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Wednesday, September 25, 2019

Avoid Disagreements Between Your Power of Attorney Holder and Health Care Representative

A durable power of attorney and a health care representative are two very important estate planning documents. Both allow other people to make decisions for you in the event you are incapacitated. Because the individuals chosen will have to coordinate your care, it is important to pick two people who will get along.

A power of attorney allows a person you appoint -- your agent or "attorney-in-fact" -- to act in your place for financial purposes when and if you ever become incapacitated. A health care representative is a document that gives an agent the authority to make health care decisions for you if you are unable to communicate such decisions.

While the health care representative is the one who makes the health care decisions, the person who holds the power of attorney is the one who needs to pay for the health care. If the two agents disagree, it can spell trouble. For example, suppose your health care representative decides that you need 24-hour care at home, but your power of attorney thinks a nursing home is the best option and refuses to pay for the at-home care. Any disagreements would have to be settled by a court, which will take time and drain your resources in the process.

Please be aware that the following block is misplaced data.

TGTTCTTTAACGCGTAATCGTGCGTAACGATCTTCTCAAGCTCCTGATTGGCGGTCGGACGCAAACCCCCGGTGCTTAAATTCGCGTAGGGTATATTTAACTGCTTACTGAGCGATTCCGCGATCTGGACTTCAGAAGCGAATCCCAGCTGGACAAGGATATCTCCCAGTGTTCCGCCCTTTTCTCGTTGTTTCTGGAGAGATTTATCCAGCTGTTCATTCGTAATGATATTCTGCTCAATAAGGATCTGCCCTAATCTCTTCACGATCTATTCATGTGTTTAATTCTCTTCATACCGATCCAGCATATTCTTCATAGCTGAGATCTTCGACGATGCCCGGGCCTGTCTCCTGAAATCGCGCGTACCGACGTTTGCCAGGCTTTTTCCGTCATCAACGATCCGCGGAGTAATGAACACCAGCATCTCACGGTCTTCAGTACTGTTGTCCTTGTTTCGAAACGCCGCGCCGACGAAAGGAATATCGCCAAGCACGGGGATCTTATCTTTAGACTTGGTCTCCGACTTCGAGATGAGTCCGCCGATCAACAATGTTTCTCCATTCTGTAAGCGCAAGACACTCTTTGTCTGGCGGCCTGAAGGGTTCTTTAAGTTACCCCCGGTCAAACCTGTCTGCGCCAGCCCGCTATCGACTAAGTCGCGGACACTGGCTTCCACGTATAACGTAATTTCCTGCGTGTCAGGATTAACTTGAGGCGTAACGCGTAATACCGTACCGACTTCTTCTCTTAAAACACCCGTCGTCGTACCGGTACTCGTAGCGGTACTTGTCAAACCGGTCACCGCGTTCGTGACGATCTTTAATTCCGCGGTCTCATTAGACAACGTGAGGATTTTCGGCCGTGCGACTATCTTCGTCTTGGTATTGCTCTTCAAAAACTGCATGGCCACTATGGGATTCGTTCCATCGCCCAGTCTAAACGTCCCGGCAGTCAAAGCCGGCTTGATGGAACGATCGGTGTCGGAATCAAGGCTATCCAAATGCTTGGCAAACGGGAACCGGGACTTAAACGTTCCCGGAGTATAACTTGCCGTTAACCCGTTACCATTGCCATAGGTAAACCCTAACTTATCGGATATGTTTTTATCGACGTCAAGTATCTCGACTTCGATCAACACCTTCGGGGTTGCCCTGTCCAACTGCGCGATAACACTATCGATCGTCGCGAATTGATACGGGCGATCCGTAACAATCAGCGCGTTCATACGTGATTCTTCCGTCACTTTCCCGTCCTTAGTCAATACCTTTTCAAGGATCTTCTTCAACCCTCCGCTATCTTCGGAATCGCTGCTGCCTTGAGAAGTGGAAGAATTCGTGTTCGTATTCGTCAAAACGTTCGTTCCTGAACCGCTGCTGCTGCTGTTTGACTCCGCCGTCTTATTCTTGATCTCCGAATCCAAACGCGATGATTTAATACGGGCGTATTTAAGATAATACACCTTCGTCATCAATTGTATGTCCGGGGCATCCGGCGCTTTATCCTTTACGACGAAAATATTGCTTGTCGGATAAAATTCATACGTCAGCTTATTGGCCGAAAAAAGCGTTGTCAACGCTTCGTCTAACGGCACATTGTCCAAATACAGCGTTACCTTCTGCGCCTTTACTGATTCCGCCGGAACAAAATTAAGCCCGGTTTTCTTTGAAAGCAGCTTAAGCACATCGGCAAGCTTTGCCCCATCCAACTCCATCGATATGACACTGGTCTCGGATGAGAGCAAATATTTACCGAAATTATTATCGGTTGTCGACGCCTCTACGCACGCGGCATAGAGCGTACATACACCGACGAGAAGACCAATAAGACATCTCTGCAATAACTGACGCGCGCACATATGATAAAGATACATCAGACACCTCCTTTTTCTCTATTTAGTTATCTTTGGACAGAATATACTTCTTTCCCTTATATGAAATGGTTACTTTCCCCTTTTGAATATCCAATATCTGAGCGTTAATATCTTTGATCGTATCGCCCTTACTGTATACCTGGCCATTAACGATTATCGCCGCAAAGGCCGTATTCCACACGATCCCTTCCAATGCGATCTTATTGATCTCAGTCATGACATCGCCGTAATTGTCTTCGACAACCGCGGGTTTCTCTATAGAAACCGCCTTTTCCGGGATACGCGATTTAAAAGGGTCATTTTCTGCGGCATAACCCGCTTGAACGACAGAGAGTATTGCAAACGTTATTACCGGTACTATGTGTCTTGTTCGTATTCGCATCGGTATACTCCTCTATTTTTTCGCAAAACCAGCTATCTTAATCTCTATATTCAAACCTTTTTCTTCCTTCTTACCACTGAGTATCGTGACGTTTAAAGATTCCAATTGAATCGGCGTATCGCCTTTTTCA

The easiest way to avoid conflicts is to choose the same person to do both jobs. But this may not always be feasible -- for example, perhaps the person you would choose as health care representative is not good with finances.  If you pick different people for both roles, then you should think about picking two people who can get along and work together. You should also talk to both agents about your wishes for medical care so that they both understand what you want.

At Severns & Howard we understand choosing someone to serve as your power of attorney and health care representative is not easy.  We take the time to sit down with you and help guide you through the process of choosing the right individuals to serve in these roles so that you have the peace of mind that you will still have a voice in what happens after you are no longer able to communicate for yourself. 

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